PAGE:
‘Conscience objection’ rule for medical care delayed after legal challenge

Posted at 8:11 PM, Jun 28, 2019
and last updated 2019-06-28 22:11:01-04

The Trump administration has agreed to delay a nationwide rule that would allow health care workers to deny services for religious reasons, according to a news release by the San Francisco city attorney.

The rule on religious conscience protections for the medical field was aimed at protecting religious and moral objectors from participating in or paying for services such as abortion, sterilization and assisted suicide.

The rule was set to take effect on July 22, but after Dennis J. Herrera, the city attorney of San Francisco, filed a lawsuit seeking a preliminary injunction to halt the rule from taking effect, the US Department of Health and Human Services agreed to delay it until at least November 22, the news release says.

“Faced with the law, the Trump administration blinked,” Herrera said. “We have won this battle — and it was an important one — but the fight is not over. The Trump administration is trying to systematically limit access to critical medical care for women, the LGBTQ community, and other vulnerable patients. We’re not going to let that happen. We will continue to stand up for what’s right. Hospitals are no place to put personal beliefs above patient care. Refusing treatment to vulnerable patients should not leave anyone with a clear conscience.”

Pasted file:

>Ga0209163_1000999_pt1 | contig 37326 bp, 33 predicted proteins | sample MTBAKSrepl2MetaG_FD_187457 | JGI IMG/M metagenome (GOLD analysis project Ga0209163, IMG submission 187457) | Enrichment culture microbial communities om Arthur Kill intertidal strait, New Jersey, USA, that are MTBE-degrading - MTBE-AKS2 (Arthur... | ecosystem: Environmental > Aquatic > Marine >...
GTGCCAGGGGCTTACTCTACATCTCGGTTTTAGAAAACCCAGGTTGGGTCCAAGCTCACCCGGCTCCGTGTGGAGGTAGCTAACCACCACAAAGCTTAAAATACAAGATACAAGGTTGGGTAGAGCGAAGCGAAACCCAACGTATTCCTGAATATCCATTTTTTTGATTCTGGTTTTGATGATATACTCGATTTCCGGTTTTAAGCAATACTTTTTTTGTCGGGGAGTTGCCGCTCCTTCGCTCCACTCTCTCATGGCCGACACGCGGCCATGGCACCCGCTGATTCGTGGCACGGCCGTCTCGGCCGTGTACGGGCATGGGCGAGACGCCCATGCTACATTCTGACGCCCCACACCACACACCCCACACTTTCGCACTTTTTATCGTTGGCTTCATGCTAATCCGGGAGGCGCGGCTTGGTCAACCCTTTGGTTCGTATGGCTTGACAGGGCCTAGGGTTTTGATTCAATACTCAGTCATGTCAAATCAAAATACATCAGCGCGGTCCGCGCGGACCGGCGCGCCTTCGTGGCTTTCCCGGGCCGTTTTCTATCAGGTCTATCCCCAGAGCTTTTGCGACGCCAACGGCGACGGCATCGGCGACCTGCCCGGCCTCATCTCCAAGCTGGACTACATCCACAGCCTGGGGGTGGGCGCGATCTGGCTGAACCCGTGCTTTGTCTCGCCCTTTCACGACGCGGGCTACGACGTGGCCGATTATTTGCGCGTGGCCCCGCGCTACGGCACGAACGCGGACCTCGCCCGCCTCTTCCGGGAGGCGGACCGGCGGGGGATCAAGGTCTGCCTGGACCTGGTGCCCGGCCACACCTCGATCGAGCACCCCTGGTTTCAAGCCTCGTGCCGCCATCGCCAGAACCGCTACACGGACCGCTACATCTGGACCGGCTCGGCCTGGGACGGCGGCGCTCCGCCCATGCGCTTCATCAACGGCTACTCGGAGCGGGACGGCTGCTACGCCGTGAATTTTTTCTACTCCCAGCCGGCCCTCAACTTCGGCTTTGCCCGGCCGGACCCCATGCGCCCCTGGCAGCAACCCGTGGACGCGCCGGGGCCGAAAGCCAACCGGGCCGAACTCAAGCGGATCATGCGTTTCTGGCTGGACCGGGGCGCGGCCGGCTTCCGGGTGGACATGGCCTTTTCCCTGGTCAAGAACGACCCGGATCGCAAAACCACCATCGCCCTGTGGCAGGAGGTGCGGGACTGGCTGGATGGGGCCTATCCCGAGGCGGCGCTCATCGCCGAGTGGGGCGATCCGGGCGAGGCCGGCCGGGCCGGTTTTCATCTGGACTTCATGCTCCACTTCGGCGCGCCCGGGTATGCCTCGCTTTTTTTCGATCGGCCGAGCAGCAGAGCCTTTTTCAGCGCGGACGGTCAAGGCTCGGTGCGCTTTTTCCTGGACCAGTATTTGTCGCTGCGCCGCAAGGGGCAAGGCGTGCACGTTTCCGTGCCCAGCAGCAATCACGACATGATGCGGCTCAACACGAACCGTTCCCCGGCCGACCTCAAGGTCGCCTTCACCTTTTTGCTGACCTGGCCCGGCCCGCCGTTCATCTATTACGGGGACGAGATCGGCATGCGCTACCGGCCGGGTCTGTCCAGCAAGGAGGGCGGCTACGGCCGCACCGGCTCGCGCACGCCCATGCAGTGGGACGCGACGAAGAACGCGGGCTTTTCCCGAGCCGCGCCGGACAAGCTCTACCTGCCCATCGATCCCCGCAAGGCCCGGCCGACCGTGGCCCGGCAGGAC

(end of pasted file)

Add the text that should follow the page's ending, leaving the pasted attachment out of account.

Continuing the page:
Herrera filed a legal challenge against the administration after the rule was announced in May.

CNN has reached out to HHS for comment.

According to the HHS Office for Civil Rights, the rule would protect individuals and health care entities from unwanted involvement with services such as abortion, sterilization or assisted suicide. The rule, according to the office, reestablishes existing protections created by Congress.

The final rule also notes that complaints submitted to the office about gender dysphoria-related surgeries will be considered on a case-by-case basis.

The proposed conscience rule was submitted in January 2018 alongside HHS’ creation of the Conscience and Religious Freedom Division within its civil rights office, which provides resources and personnel to enforce the new guidelines and ensure compliance.